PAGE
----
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Further Split Feared Over Suit to Force English Vote

December 08, 1985|MARK ARAX | Times Staff Writer

MONTEREY PARK — A lawsuit filed by residents hoping to establish English as the city's official language can only further divide the community along ethnic lines, city officials and leaders of the Asian community say.

They also said they fear that the suit will complicate federal efforts begun last week to mediate the dispute that has caused a growing rift between Asian newcomers and established residents in this racially diverse city of 60,000.

The suit filed Wednesday in Los Angeles County Superior Court seeks to force the city to accept a petition signed by more than 3,000 residents asking that English be declared the city's official language. The city had refused on technical grounds to place the controversial petition on the April ballot as an initiative measure.

The dispute over the petition prompted mediators with the U.S. Justice Department's Community Relations Service in San Francisco to intervene and set up a meeting.

Hopes for Defusing

The meeting, which was held late Thursday at the city's Chamber of Commerce offices, sought to bring together supporters and opponents of the English-language measure in hopes of defusing tension.

Both sides agreed not to publicly discuss the results of the three-hour session.

Mayor Rudy Peralta and Councilman Monty Manibog, who represented the city at the meeting, both called it productive and said it was a first step in establishing some dialogue with supporters of the measure.

But the two councilmen and Chinese community leaders said they found it disconcerting that backers of the measure served the city with their suit on the very day of the meeting.

"It's going to exacerbate the situation," Manibog said outside the meeting. "This is an obvious attempt to get further publicity. It's a frivolous legal action."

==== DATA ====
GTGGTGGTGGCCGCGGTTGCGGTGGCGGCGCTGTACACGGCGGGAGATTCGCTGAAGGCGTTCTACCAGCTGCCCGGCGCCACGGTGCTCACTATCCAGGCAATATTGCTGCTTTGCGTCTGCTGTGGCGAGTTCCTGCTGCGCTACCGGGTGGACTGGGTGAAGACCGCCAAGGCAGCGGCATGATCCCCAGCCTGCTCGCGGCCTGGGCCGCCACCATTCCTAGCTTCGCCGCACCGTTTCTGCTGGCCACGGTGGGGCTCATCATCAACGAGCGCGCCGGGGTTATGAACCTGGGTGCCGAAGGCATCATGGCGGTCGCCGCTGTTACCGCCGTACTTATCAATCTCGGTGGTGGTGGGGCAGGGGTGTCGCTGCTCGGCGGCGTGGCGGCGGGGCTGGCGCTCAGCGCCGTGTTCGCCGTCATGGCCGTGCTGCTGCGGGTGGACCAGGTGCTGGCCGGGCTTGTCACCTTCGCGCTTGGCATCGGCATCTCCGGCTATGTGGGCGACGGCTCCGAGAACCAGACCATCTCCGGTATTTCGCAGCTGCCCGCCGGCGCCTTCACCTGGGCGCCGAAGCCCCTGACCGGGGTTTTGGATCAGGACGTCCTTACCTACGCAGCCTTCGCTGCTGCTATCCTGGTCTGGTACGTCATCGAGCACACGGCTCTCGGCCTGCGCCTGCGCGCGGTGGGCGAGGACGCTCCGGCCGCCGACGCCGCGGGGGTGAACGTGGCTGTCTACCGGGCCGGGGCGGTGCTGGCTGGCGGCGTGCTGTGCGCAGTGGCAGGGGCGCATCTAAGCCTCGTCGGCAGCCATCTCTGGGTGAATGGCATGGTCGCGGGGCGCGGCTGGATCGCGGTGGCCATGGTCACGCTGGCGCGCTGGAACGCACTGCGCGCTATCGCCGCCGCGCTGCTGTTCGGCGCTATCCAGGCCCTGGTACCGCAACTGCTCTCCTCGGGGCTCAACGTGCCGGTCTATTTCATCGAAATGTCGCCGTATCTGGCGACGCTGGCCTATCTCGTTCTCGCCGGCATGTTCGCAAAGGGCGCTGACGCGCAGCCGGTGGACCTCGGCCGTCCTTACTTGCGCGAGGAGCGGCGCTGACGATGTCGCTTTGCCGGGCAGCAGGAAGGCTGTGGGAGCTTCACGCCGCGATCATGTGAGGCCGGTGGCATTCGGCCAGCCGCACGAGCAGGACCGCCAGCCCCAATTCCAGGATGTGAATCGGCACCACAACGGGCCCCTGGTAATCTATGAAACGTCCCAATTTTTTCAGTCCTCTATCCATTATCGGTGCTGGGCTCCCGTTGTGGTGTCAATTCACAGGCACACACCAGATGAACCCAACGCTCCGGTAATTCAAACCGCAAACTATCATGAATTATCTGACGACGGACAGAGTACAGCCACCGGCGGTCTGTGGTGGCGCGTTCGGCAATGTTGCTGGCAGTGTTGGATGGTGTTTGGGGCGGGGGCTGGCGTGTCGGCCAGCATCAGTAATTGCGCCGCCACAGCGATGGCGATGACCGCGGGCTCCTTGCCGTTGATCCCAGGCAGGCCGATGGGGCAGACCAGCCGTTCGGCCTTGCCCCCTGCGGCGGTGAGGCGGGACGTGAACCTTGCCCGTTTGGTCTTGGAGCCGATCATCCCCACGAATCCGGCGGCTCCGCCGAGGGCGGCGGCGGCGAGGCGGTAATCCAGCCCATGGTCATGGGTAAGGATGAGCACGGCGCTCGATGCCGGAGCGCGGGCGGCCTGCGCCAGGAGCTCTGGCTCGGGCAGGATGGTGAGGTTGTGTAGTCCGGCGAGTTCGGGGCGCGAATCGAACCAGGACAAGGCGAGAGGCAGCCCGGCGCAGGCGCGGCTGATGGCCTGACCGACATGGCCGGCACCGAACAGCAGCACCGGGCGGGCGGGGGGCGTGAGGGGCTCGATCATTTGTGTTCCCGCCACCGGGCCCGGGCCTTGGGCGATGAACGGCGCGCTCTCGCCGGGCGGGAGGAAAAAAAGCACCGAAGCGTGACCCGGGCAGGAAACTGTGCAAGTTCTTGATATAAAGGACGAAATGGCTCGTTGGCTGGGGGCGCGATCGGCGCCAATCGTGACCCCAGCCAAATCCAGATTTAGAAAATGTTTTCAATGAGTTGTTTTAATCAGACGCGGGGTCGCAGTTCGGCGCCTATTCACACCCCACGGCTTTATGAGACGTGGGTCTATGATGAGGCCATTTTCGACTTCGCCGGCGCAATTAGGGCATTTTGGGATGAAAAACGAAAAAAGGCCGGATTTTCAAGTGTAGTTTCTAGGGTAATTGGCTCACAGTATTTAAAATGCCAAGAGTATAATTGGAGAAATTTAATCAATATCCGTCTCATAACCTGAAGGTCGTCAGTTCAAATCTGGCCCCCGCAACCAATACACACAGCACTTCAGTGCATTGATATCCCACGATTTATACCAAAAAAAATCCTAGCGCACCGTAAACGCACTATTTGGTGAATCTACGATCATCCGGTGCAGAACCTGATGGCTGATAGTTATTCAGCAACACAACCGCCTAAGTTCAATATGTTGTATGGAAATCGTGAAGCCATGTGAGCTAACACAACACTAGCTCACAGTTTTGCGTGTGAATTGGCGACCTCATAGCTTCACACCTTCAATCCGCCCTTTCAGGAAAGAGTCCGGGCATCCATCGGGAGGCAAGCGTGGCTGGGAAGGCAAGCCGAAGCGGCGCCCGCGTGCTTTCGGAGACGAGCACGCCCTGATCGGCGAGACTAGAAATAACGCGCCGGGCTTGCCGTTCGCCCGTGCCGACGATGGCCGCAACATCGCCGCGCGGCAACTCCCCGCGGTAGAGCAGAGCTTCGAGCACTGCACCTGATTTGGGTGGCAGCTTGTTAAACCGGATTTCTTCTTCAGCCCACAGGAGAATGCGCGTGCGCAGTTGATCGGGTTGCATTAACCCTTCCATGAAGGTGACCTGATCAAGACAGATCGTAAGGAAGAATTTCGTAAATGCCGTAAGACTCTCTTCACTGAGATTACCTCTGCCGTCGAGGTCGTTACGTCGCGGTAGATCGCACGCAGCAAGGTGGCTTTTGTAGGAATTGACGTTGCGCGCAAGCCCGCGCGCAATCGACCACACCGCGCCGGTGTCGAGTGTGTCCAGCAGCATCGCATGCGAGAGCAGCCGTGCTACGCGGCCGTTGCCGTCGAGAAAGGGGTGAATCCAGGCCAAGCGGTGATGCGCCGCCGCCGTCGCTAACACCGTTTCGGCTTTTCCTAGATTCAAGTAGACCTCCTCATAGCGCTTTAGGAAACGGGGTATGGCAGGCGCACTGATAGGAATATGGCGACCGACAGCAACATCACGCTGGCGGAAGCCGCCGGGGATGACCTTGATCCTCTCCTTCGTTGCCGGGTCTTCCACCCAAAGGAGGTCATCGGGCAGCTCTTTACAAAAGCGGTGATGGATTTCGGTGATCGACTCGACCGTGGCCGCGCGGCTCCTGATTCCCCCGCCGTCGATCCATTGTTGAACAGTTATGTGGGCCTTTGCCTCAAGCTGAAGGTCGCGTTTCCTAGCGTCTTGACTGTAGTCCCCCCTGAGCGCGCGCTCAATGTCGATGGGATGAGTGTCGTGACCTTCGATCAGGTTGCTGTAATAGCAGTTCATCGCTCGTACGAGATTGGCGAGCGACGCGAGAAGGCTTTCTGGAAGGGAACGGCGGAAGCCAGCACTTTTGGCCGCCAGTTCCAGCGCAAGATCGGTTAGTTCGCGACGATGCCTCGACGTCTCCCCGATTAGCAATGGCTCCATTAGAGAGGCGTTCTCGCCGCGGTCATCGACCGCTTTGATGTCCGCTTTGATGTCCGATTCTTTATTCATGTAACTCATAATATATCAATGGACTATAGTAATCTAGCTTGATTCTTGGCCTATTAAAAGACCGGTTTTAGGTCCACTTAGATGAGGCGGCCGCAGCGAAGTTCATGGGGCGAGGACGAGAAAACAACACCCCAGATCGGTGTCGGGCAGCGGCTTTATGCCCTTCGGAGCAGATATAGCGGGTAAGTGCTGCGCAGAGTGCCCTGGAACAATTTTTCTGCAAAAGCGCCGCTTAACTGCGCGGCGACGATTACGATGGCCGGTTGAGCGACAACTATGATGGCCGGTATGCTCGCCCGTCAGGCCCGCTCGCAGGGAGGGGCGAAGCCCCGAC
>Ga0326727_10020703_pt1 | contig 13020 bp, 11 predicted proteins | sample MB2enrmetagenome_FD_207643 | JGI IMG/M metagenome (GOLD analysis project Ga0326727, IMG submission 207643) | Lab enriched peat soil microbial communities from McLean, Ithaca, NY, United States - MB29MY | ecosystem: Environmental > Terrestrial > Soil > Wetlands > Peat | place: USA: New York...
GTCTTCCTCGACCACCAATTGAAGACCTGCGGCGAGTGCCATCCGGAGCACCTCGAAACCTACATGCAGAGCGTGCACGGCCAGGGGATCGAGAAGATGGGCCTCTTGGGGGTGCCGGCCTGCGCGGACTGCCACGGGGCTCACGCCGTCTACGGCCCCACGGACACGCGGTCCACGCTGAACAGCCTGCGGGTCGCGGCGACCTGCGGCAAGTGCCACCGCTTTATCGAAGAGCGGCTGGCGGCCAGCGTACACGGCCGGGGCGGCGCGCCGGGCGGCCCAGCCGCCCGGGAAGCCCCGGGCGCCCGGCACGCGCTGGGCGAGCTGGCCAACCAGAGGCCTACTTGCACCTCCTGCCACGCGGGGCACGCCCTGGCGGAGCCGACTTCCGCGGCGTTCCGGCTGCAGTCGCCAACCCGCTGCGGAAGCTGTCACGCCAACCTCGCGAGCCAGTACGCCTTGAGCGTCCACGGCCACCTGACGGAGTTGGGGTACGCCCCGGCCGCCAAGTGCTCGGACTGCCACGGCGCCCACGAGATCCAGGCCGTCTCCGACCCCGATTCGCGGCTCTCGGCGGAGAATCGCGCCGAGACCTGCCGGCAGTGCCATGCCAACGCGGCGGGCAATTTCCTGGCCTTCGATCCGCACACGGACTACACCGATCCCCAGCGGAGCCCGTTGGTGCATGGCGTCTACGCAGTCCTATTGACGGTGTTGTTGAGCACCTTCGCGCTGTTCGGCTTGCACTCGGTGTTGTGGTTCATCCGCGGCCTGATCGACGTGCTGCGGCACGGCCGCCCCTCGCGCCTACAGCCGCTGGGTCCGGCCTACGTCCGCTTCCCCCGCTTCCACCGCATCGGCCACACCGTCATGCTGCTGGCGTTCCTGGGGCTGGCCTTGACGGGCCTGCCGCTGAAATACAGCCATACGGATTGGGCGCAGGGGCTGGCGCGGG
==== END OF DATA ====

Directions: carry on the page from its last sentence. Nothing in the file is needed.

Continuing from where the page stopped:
Said Peralta: "They're doing what they've been doing very well and that's staying in the limelight. I'm getting calls all day long asking me to respond to things they have said."

Under the glare of television lights, supporters of the English-language ballot measure came to City Hall earlier in the day to serve notice that they will press on with their controversial campaign.

Action Called Illegal

Their leader, Frank J. Arcuri, a local studio photographer, said he was moved to action by his anger over Chinese-language business signs. Arcuri has argued that the city acted illegally when it refused last month to process the petition because its wording was insufficient.

Early Thursday, Arcuri, after alerting local television and newspaper reporters, stepped up to the city clerk's office and watched as Clifford Sharp, a supporter of the measure, served the city with the lawsuit.

Arcuri bristled at suggestions that the lawsuit was an attempt to gain more publicity.

"Don't call me a publicity hound," Arcuri said. "Yes, I want everybody to know what the issues are. What good does it do to air problems in secret. That wouldn't solve anything. I care about issues, not about personal publicity."

Arcuri's lawsuit demands that the city accept the petition as a ballot measure, contending that the initiative and referendum process is such a fundamental political right that it outweighs any technical deficiencies.

Arcuri's opponents said they expect the lawsuit, which is set for a Dec. 24 Superior Court hearing, to rekindle bitter feelings they had hoped would fade away after the city rejected the petition.

"It's unfortunate that Mr. Arcuri has decided to proceed with his ballot measure on the same day that we are meeting to try to resolve some of his concerns about the future of Monterey Park," said Michael Eng, an attorney and an opponent of the measure who attended the meeting as a representative of the Chinese community.

"We were hoping for a cooling-off period where all parties concerned could meet in an informal setting away from the glare of the TV lights and the rhetoric of the moment," Eng said.

Rival Measure Sought

Eng, who is co-chairman of the Coalition for Harmony in Monterey Park, said his group will now urge the City Council to place a rival measure on the April ballot. The measure, sponsored by the coalition, was earlier approved by the council but placed on hold in the event Arcuri decided not to pursue his initiative.

The coalition's measure opposes declaring English to be the city's official language, arguing that it is unconstitutional and would lead to further divisions in the community. It states that appreciation of different cultures, not language, is what unites communities.

City Atty. Richard Morillo said Arcuri's petition was rejected it because it did not fully comply with procedure. He said that a sentence missing from the petition was an important omission that might have confused signers.

But Arcuri said: "Only one sentence was missing: 'The people of Monterey Park do hereby ordain.' The intent of the petition was quite clear. They found a technical flaw and technically they could do what they did.

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